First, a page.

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ABSTRACT: The limitations inherent in conventional electron microscopy (EM) using epoxy ultrathin sections for a clear recognition of biological entities having electron densities similar to or lower than that of epoxy resin have led to the development of embedment-free sectioning for EM. Embedment-free section EM is reliably performed using water-soluble polyethylene glycol (PEG) as a transient embedding medium, with subsequent de-embedment of PEG by immersion into water, followed by critical point-drying (CPD) of the embedment-free section. The present author has stressed that this approach clearly discloses structures whose contours and/or appearance are accordingly vague and/or fuzzy in conventional EM, but does not reveal any new structures. Based on embedment-free electron microscopy (PEG-EM), this article presents five major findings regarding strand- or microtrabecular lattices which have been clearly revealed to occur in the cytoplasmic matrix-an impossibility with conventional EM. These are (1) the appearance of lattices of different compactness in various cells and in intracellular domains of a given cell; (2) the faithful reproduction from an albumin solution in vitro of strand-lattices with correspondingly increasing compactness following increasing concentrations; (3) the appearance of more compact lattices from gelated gelatin than from solated gelatin at a given concentration in vitro; (4) the appearance of either greater or less lattice-compactness by hyper- or hypotonic pretreatments of cells; and (5) the appearance of certain intracellular proteins confined to the centripetal demilune-domain of centrifuged ganglion cells which is occupied with strand-lattices of a substantial compactness. From these findings, questions now arise as to the biological significance of the individual strand itself in the microtrabecular lattices in PEG-EM. In addition, it may be that the appearance of strand-lattices in a given biological domain represents the presence of soluble proteins; the lattice-compactness indicates the concentration of soluble proteins in the domain, and the aqueous cytoplasm is equivalent to the aqueous solution. Further, the appearance of two contiguous lattice domains exhibiting differing degrees of compactness in a given cell indicates that cytoplasmic proteins are solated in a domain with less compact lattices, whereas they are gelated in the other domain. These proposed interpretations need to be confirmed by further studies. If confirmed, the control mechanisms of the localization and movement of intracellular organelles could then be understood on the basis not only of information about the cytoskeletons but also of cell ultrastructure-related information on the concentration and sol-gel states of intracellular proteins. In addition, possible interpretations of the significance of strand-lattices in PEG-EM are also applicable to the nucleoplasm, especially extra-heterochromatin (euchromatin) areas. Finally, several potential uses/advantages of PEG-EM in the cell-ultrastructure have also been demonstrated, especially in three-dimensional reconstructions of nonmembranous structures including stereo-viewing using a pair of EM images with appropriate tilting as well as electron microscopic tomography.Microscopy Research and Technique 07/2008; 71(6):418-42. · 1.59 Impact Factor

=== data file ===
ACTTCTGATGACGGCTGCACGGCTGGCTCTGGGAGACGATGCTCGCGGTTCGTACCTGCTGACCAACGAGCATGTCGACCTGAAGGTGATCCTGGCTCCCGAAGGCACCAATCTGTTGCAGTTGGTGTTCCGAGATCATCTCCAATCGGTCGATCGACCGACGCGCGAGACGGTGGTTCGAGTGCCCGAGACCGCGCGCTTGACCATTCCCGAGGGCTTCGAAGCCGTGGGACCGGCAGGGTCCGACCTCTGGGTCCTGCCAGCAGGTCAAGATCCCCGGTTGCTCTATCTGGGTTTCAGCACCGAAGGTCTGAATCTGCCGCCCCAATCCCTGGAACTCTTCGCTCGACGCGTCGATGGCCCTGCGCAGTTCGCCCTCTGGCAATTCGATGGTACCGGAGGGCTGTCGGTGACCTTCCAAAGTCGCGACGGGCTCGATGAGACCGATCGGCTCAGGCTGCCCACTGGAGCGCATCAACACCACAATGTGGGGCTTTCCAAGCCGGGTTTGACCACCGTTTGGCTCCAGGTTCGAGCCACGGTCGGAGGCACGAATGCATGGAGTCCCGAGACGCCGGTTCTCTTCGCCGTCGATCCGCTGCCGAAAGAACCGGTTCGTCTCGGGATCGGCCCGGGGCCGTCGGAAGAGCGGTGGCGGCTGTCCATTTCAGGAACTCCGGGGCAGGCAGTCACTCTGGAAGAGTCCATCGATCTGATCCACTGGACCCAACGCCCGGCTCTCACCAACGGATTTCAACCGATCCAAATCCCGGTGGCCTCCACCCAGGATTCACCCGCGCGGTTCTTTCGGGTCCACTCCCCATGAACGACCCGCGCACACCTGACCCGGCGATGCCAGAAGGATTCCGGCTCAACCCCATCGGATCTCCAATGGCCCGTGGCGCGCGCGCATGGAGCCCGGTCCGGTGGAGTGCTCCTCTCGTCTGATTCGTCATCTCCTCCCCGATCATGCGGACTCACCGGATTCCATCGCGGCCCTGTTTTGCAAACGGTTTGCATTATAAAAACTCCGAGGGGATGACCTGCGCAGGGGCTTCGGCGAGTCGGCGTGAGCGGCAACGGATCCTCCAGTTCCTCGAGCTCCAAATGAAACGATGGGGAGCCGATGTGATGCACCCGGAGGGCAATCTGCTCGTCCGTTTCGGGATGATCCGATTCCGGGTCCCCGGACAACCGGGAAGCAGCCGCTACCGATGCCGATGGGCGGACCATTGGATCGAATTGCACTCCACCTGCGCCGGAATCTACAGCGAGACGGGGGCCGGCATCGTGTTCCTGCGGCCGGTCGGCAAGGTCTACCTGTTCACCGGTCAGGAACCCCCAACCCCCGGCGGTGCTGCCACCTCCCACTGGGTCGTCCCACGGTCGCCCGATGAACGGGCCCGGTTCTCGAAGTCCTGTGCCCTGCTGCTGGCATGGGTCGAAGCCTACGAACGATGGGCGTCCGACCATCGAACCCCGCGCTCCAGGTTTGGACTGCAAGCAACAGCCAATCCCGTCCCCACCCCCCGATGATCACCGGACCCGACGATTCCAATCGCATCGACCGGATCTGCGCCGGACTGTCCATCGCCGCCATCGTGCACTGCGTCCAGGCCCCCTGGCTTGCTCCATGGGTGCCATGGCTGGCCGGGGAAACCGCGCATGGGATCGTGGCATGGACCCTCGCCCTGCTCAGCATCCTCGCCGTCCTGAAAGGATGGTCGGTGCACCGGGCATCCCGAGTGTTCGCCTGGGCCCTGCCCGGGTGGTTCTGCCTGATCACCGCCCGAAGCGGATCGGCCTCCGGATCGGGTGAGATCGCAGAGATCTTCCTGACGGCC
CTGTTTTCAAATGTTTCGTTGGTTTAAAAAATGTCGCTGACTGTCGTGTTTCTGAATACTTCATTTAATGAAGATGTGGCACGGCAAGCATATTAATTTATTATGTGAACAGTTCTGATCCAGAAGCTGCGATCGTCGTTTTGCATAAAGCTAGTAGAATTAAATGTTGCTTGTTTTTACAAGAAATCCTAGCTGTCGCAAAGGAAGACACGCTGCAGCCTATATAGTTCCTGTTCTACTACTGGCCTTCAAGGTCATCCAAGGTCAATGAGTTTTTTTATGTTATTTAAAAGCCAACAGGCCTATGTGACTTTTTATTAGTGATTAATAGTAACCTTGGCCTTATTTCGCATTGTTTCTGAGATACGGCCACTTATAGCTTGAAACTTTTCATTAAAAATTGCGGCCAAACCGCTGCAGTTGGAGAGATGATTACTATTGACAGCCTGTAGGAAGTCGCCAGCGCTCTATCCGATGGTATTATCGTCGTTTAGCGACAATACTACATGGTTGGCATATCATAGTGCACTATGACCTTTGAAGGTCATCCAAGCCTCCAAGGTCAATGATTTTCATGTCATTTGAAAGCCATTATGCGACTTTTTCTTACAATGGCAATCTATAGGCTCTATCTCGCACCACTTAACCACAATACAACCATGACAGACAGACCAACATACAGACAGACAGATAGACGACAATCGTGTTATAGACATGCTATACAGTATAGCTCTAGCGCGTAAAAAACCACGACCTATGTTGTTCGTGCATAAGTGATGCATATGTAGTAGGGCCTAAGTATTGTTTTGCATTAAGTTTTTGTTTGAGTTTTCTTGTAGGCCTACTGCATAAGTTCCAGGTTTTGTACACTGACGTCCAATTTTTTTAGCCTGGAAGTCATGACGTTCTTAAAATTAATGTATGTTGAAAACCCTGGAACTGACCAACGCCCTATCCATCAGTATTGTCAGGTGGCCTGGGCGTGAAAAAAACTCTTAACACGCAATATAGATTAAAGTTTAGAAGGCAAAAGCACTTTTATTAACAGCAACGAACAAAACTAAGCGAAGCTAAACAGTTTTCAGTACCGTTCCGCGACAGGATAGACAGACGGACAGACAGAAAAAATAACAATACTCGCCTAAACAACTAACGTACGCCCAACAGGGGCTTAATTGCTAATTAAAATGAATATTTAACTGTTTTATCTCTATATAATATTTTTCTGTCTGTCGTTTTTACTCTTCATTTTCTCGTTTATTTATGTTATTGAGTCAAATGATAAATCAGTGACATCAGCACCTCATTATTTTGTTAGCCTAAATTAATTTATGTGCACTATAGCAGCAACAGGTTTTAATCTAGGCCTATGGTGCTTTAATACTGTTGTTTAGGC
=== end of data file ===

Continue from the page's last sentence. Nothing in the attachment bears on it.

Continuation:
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ABSTRACT: With higher contrast and transparency due to the absence of epon and stereo-viewing effect due to thicker sections than conventional electron microscopy as methodological advantages, the renal glomerular slits were re-examined in embedment-free section electron microscopy. In addition to clear demonstration of strands bridging the slits in forms of ladders with highly irregular intervals and various extension-directions and length, this study disclosed clearly for the first time in the "section" TEM thin sheets which partially spanned the slit together with the strand-ladders. No strands were found to align in forms of typical zippers in normal kidney. Furthermore, en-face ultrastructure of the basal lamina in situ was clearly demonstrated in superimposed sites of the endothelial fenestrae with the slits.Microscopy Research and Technique 02/2011; 74(2):142-7. · 1.59 Impact Factor